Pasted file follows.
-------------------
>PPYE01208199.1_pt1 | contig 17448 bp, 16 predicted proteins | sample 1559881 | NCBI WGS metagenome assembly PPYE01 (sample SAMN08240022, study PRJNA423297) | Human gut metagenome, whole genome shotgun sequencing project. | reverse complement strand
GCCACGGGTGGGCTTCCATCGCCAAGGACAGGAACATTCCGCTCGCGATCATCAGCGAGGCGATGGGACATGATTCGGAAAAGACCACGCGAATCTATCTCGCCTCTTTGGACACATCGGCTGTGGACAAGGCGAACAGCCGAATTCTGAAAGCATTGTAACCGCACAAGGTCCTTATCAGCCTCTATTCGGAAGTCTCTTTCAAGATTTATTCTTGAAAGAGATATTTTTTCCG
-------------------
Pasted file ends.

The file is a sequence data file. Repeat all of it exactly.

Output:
>PPYE01208199.1_pt1 | contig 17448 bp, 16 predicted proteins | sample 1559881 | NCBI WGS metagenome assembly PPYE01 (sample SAMN08240022, study PRJNA423297) | Human gut metagenome, whole genome shotgun sequencing project. | reverse complement strand
GCCACGGGTGGGCTTCCATCGCCAAGGACAGGAACATTCCGCTCGCGATCATCAGCGAGGCGATGGGACATGATTCGGAAAAGACCACGCGAATCTATCTCGCCTCTTTGGACACATCGGCTGTGGACAAGGCGAACAGCCGAATTCTGAAAGCATTGTAACCGCACAAGGTCCTTATCAGCCTCTATTCGGAAGTCTCTTTCAAGATTTATTCTTGAAAGAGATATTTTTTCCG